PITTSBURGH — The puck was bouncing behind Phillip Danault as he got bumped and nearly knocked to the ice by John Marino. In desperation, Danault dragged the puck back with one hand on his stick and then proceeded to beat Marino and Brandon Tanev to give Tomas Tatar and Brendan Gallagher a 2-on-0 advantage in front of Pittsburgh Penguins goaltender Tristan Jarry.
Tatar flubbed his shot and beat Jarry with it. It was the first goal Jarry had allowed in 177:15 and it broke a shutout streak that now stands as the longest in franchise history.
It was an ugly goal. But the play Danault made to set it up typified how the Montreal Canadiens did all the little things that allowed them to find a way to win.
This was a big victory.
No, check that. This was a massive win against a Penguins team that was 12-3-2 at home and six points up in the Eastern Conference wild-card race coming into Tuesday’s game.
The Canadiens, losers of eight in a row and nine of their last 11 prior to their 4-1 win in Pittsburgh, had gone through a vicious cycle of finding ways to lose. They gave up such high quality chances it was a miracle they picked up any points at all during their skid.
They also surrendered multi-goal leads, took ill-timed penalties, and, though there wasn’t much Carey Price — or Keith Kinkaid to a lesser extent — could do about it, neither goaltender could find a way to bail out the Canadiens.
But the tide started to turn in a 4-3 overtime loss to the Philadelphia Flyers on Nov. 30. It slowly gathered behind the Canadiens in a hard-fought 3-1 defeat to the Boston Bruins a night later, and it began to carry them over in a 4-2 win over the New York Islanders on Dec. 3.
The Canadiens had a chance to beat the red-hot Colorado Avalanche last Thursday, but they fell just short in a 3-2 loss. Then they went to New York and played a near-perfect game for a 2-1 win over the Rangers.
And Tuesday in Pittsburgh, after Danault made a bad pass to Ben Chiarot and the puck got turned over to lethal centre Evgeni Malkin, who passed it up to Bryan Rust for a 2-on-1 that Jake Guentzel finished for a 1-0 Penguins lead, the Canadiens buckled down and took over the game.
Danault’s desperate play sent the snowball downhill for them.
“If I don’t make that play, it’s a 4-on-1 the other way,” he said. “I won my battle. That third effort is huge. That’s the way we’re going to win. We work hard, and it’s the only way we can win.”
It takes Joel Armia chipping the puck by Kris Letang and powering his way to the net to give the Canadiens a 2-1 lead just under four minutes after the Tatar goal.
It takes 34-year-old Shea Weber, the Canadiens’ best defensive player, storming his way down the ice and flying by the 22-year-old Marino to score what has to be the first wraparound goal of his career.
Weber reached the benchmark while skating in his 31st game.
— NHL Public Relations (@PR_NHL) December 11, 2019
I asked the Montreal captain if that was the case and he said it was his first since he “played NHL ’95, probably.”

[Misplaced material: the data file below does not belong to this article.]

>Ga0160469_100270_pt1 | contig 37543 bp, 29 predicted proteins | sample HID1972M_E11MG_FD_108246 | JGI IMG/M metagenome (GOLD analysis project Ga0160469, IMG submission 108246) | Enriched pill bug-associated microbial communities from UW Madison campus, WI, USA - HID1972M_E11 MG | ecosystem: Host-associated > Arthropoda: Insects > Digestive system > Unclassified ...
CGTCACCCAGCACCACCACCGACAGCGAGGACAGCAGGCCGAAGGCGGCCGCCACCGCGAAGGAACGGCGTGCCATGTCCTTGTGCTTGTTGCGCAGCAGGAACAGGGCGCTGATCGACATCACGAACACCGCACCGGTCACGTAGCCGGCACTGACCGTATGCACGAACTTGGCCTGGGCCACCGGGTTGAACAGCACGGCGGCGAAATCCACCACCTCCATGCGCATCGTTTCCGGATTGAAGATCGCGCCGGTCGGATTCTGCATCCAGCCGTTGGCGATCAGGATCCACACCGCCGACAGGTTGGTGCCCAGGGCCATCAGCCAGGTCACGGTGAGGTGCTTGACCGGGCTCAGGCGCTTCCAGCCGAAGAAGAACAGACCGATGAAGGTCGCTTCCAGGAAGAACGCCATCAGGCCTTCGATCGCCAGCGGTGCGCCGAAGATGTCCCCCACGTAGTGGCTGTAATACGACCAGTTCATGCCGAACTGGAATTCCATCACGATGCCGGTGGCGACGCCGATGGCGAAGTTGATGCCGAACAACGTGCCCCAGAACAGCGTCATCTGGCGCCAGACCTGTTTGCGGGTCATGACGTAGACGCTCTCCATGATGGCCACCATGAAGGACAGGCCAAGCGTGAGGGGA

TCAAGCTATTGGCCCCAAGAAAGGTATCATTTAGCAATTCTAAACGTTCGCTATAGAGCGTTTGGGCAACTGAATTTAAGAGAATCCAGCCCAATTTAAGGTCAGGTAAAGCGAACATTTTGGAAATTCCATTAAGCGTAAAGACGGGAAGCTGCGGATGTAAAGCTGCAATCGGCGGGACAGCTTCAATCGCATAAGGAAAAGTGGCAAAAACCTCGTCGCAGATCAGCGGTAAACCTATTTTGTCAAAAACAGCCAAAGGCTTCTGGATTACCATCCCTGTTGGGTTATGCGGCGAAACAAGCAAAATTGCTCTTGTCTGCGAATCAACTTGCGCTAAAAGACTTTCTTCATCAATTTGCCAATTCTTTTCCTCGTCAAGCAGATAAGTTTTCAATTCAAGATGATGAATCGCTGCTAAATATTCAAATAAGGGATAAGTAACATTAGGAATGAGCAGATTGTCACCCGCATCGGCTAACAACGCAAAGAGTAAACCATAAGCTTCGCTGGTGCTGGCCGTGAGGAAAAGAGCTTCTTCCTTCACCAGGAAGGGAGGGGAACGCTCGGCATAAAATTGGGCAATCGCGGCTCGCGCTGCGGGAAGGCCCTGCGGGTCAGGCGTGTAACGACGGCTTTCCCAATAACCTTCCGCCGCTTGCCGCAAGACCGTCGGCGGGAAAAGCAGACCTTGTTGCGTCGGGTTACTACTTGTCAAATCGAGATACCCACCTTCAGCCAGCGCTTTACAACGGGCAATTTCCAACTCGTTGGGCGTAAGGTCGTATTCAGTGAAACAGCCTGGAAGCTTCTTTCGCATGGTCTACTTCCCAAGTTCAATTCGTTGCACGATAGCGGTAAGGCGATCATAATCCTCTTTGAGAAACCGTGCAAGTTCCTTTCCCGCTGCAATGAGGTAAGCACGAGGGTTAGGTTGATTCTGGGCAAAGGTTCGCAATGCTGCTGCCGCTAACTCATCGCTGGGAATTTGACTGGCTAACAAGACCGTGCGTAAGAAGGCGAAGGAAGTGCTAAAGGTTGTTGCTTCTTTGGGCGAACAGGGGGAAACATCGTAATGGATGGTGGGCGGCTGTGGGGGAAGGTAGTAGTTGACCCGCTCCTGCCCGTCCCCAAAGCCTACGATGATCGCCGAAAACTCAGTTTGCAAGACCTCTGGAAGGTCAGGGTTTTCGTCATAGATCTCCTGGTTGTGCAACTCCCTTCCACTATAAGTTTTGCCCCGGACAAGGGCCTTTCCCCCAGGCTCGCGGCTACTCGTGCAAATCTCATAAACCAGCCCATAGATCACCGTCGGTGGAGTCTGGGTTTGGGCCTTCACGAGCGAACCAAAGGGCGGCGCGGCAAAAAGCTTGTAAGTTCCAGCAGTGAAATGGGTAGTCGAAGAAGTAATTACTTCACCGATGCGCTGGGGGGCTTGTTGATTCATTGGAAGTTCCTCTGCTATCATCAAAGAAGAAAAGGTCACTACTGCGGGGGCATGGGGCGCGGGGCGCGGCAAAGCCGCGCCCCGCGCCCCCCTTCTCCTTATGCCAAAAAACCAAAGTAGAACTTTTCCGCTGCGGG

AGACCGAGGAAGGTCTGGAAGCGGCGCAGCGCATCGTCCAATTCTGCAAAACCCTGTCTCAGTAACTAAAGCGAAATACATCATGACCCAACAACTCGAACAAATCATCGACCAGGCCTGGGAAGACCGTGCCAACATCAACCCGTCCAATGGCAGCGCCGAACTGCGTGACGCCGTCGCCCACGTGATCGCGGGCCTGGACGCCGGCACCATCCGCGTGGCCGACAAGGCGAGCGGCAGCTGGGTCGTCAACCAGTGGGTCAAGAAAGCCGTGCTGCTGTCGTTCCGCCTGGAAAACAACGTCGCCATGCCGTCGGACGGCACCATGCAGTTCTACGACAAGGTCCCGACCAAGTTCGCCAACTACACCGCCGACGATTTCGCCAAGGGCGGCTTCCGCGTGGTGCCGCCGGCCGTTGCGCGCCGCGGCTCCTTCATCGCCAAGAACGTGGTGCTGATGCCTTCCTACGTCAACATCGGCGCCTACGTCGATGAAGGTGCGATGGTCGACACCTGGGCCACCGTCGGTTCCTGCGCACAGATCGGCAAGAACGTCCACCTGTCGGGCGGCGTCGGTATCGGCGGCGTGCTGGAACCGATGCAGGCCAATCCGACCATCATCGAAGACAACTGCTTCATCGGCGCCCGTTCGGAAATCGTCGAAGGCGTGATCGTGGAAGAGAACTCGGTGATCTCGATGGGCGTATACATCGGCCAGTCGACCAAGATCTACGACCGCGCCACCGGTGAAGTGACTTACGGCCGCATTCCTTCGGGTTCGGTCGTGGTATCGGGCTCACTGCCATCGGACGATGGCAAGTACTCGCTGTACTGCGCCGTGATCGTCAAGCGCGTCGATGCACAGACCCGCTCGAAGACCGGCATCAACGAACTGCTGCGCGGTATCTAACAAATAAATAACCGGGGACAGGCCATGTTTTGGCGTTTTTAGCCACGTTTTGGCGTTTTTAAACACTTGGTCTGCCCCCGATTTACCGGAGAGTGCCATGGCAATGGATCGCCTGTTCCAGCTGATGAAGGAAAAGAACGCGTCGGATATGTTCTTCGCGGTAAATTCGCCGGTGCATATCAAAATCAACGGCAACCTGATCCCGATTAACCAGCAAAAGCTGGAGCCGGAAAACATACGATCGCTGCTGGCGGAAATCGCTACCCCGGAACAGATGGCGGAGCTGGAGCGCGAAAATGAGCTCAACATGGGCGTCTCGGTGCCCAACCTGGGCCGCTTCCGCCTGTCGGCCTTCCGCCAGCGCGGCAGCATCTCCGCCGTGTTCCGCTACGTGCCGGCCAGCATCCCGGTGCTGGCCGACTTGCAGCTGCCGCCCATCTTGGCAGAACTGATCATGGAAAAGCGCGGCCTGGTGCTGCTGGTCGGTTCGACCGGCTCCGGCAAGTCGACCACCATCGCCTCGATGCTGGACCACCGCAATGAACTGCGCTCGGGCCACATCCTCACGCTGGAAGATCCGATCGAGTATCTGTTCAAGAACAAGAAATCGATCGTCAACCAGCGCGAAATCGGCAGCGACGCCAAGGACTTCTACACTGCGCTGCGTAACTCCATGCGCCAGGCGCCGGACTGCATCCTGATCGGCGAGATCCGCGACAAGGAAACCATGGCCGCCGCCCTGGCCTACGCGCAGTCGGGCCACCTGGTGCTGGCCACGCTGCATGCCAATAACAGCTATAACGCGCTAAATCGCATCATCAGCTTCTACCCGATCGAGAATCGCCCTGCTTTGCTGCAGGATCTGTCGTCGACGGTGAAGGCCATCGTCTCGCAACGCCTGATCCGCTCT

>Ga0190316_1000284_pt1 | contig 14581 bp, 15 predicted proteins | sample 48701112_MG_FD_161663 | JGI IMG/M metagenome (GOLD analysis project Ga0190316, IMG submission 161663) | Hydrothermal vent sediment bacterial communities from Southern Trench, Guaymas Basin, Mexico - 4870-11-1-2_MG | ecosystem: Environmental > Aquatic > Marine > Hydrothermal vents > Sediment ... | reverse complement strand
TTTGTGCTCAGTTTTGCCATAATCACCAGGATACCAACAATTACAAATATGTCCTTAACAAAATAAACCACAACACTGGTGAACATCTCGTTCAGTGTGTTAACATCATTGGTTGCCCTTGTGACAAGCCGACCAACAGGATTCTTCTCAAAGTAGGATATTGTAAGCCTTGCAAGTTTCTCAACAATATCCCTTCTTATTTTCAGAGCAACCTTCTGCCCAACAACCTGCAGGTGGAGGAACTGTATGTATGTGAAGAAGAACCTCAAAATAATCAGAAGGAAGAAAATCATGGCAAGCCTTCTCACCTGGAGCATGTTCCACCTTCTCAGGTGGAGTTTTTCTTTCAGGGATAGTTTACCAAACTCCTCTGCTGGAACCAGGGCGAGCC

Canadiens coach Claude Julien called it one of the most important plays of the game.
His team made many more big ones throughout. They made little ones, too, registering 67 hits and 13 blocked shots.
In other words, the Canadiens outwilled the Penguins.
“I just think our commitment to compete, our urgency to be hard on pucks … There was a lot of the game played in the battle areas. It was in the trenches and you’ve got to get your nose over pucks, you’ve got to be willing to fight and protect pucks and I didn’t think we won enough of those,” said Penguins coach Mike Sullivan.
The Canadiens lost some in the first period, but they bounced back hard in the second and the snowball gained momentum right up until Brendan Gallagher iced the game with an empty-net goal at 18:21 of the third period.
It was a full-team effort. Proof was in a sequence that saw 22-year-old rookie Otto Leskinen, and 20-year-old rookies Cale Fleury and Nick Suzuki break up quality scoring chances in succession within a couple minutes of play in the third period.
Just prior to that, Malkin’s line with Rust and Guentzel had the Canadiens hemmed in, but no real quality chances came of it.
“Malkin does a really good job of controlling the puck down low himself,” said Price. “He’s really good at holding the puck, cycling it, and I thought we did a really good job of containing everything and keeping it to the wall. I thought we did a great job of that. It’s not easy to contain a guy like that.”
But it’s what you need to do to beat Pittsburgh — especially with Sidney Crosby sidelined until the end of the month after undergoing surgery to repair a sports-hernia injury.
Price played his part, too, making 33 saves.
“When Carey is solid, and making big saves, and calm, and making things look easy, it certainly helps the confidence of anybody else in front of him,” said Julien.
It’s a big part of the recipe, no doubt.
Suddenly Price looks sharp and the Canadiens are finding ways to win. If they can keep it rolling against the Ottawa Senators (Wednesday) and the Detroit Red Wings (Saturday) before heading on the longest road-trip of their season, it will go a long way toward canceling out all that time they spent finding ways to lose.